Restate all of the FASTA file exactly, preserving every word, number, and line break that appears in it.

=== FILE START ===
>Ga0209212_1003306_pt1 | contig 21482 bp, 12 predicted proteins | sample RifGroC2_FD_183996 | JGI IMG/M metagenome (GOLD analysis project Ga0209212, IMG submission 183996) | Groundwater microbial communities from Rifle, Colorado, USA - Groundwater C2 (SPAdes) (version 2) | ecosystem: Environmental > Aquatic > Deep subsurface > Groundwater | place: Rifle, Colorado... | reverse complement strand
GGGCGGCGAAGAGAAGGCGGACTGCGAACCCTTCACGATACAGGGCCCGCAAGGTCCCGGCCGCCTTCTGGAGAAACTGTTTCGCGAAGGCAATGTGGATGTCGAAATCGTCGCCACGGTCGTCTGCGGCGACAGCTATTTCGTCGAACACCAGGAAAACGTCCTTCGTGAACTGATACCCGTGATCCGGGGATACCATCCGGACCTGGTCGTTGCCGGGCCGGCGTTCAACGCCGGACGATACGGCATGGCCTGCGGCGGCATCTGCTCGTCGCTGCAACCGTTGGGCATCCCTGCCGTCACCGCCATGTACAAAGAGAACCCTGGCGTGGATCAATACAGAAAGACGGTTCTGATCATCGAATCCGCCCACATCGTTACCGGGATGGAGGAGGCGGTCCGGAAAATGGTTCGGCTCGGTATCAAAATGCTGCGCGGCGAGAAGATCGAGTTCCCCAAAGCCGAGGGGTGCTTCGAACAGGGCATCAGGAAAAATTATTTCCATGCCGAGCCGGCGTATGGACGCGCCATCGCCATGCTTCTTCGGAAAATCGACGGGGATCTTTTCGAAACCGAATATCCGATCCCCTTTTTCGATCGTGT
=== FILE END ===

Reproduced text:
>Ga0209212_1003306_pt1 | contig 21482 bp, 12 predicted proteins | sample RifGroC2_FD_183996 | JGI IMG/M metagenome (GOLD analysis project Ga0209212, IMG submission 183996) | Groundwater microbial communities from Rifle, Colorado, USA - Groundwater C2 (SPAdes) (version 2) | ecosystem: Environmental > Aquatic > Deep subsurface > Groundwater | place: Rifle, Colorado... | reverse complement strand
GGGCGGCGAAGAGAAGGCGGACTGCGAACCCTTCACGATACAGGGCCCGCAAGGTCCCGGCCGCCTTCTGGAGAAACTGTTTCGCGAAGGCAATGTGGATGTCGAAATCGTCGCCACGGTCGTCTGCGGCGACAGCTATTTCGTCGAACACCAGGAAAACGTCCTTCGTGAACTGATACCCGTGATCCGGGGATACCATCCGGACCTGGTCGTTGCCGGGCCGGCGTTCAACGCCGGACGATACGGCATGGCCTGCGGCGGCATCTGCTCGTCGCTGCAACCGTTGGGCATCCCTGCCGTCACCGCCATGTACAAAGAGAACCCTGGCGTGGATCAATACAGAAAGACGGTTCTGATCATCGAATCCGCCCACATCGTTACCGGGATGGAGGAGGCGGTCCGGAAAATGGTTCGGCTCGGTATCAAAATGCTGCGCGGCGAGAAGATCGAGTTCCCCAAAGCCGAGGGGTGCTTCGAACAGGGCATCAGGAAAAATTATTTCCATGCCGAGCCGGCGTATGGACGCGCCATCGCCATGCTTCTTCGGAAAATCGACGGGGATCTTTTCGAAACCGAATATCCGATCCCCTTTTTCGATCGTGT